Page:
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Clinical trial finds virtual ward does not reduce hospital readmissions

Toronto, September 30, 2014

By Leslie Shepherd

Dr. Irfan Dhalla
Dr. Irfan Dhalla

A virtual ward, a new model of care that provides support to high-risk and complex patients in the community for a few weeks after discharge from hospital, did not prevent hospital readmissions as hoped in a clinical trial in Toronto.

Hospital readmissions are common and costly and no intervention has reliably reduced them. Virtual wards, pioneered in Britain 10 years ago, were thought to have the potential to reduce readmissions, but had not been rigorously evaluated by researchers.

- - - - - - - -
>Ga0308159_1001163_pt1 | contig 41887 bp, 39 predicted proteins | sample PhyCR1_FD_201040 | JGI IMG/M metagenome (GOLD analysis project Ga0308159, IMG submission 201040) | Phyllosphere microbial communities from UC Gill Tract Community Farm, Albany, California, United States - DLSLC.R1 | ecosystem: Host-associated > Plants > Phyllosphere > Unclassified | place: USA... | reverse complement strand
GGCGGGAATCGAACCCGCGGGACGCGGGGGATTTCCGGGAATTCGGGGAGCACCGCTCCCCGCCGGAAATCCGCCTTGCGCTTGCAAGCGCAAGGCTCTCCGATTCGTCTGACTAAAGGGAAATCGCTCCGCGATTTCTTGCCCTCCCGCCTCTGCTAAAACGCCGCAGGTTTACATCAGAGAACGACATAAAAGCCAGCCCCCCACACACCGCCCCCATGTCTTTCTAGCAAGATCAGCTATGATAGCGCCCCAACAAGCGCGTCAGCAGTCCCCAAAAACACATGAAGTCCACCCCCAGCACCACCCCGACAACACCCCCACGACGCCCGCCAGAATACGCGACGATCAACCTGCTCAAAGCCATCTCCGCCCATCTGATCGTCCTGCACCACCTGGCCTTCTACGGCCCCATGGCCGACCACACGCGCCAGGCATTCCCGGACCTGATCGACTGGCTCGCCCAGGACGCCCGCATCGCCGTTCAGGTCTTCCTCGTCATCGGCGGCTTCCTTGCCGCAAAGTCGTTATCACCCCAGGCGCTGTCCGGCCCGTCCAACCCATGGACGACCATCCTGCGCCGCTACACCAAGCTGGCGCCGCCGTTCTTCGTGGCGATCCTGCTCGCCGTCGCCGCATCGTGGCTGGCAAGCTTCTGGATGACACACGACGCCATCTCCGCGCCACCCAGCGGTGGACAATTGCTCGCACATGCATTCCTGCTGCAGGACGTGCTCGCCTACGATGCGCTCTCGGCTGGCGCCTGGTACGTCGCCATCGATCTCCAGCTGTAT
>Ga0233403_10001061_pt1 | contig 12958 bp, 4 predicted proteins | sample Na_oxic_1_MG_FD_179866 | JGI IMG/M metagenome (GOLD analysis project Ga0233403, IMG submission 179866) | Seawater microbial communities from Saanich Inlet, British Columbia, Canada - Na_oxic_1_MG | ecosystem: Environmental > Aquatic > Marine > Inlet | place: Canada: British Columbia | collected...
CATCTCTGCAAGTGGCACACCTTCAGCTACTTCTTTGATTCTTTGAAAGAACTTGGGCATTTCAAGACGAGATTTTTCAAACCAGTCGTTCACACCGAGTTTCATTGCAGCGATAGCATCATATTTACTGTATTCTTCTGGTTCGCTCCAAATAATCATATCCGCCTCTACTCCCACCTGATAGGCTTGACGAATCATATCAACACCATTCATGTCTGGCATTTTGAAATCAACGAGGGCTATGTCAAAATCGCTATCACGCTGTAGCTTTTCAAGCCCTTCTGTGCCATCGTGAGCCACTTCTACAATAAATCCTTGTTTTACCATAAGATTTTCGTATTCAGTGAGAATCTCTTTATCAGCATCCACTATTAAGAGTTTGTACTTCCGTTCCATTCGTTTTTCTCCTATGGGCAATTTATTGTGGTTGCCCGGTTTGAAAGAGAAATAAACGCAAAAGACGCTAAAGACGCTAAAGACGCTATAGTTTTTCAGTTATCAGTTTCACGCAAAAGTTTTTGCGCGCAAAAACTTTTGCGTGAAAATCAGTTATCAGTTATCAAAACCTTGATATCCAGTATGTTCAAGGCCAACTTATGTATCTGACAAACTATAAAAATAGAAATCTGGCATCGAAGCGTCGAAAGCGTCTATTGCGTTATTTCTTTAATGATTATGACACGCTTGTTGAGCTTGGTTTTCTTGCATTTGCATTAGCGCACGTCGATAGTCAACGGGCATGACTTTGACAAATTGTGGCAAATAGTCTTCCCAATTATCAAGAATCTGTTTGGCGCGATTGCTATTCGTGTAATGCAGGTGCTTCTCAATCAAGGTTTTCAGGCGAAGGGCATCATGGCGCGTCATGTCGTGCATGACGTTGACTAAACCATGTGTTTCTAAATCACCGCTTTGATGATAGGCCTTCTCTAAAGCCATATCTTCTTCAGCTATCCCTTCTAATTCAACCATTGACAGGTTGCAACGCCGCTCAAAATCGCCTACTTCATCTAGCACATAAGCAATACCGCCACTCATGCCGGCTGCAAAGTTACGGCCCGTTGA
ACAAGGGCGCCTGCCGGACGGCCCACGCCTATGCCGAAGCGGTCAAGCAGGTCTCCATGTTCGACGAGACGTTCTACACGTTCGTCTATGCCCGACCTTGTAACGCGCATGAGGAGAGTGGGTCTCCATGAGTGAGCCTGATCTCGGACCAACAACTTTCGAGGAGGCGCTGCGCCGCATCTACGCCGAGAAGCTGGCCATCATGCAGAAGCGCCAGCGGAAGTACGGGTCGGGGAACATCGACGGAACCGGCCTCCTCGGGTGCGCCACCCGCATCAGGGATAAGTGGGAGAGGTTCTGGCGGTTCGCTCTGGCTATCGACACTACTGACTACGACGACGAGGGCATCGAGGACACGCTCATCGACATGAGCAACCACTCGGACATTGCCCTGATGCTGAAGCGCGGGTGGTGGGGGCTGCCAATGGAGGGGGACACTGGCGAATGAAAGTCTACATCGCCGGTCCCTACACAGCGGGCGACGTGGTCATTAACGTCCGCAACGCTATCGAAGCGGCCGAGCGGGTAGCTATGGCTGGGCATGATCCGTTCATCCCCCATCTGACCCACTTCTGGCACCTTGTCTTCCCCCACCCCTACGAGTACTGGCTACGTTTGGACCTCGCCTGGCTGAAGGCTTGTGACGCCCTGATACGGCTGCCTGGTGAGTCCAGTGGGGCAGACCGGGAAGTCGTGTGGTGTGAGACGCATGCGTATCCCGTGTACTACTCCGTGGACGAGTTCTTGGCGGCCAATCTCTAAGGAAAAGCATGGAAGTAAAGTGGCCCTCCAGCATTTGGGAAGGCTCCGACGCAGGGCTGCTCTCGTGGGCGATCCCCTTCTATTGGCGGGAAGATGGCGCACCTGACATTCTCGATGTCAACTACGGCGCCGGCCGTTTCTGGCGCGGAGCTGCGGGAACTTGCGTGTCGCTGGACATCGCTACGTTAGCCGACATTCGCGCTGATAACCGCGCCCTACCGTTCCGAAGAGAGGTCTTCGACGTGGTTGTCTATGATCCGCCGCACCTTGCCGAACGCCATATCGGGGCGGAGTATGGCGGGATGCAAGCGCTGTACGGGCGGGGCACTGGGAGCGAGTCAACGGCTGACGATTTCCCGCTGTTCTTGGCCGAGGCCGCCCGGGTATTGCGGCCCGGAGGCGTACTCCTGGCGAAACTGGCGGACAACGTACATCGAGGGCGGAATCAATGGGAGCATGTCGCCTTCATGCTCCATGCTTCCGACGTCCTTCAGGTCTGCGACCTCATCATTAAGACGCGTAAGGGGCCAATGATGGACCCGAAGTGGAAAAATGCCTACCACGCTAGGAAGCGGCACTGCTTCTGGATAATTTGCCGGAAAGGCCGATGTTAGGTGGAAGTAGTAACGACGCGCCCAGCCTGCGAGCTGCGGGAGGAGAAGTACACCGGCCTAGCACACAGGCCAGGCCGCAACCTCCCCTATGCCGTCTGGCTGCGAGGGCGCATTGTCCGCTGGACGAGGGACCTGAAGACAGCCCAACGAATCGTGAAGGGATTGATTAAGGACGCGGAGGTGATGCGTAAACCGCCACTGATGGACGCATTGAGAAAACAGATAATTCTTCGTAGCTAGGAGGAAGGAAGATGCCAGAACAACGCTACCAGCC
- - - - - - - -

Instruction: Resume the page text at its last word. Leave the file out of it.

Dr. Irfan Dhalla, a physician at St. Michael’s Hospital, led a randomized trial in Toronto to determine whether a virtual ward could improve health outcomes and reduce readmissions in a high-risk population.

The results of the trial were published today in the Journal of the American Medical Association.

Patients in the control group received the kind of care they would usually receive -- generally a typed summary given to them and their primary care physicians when they were discharged from hospital, prescriptions, counseling from the resident physician and-or other members of the health care team, arrangements for home care as needed and recommendations and-or appointments for follow-up care with the primary care physician and specialists.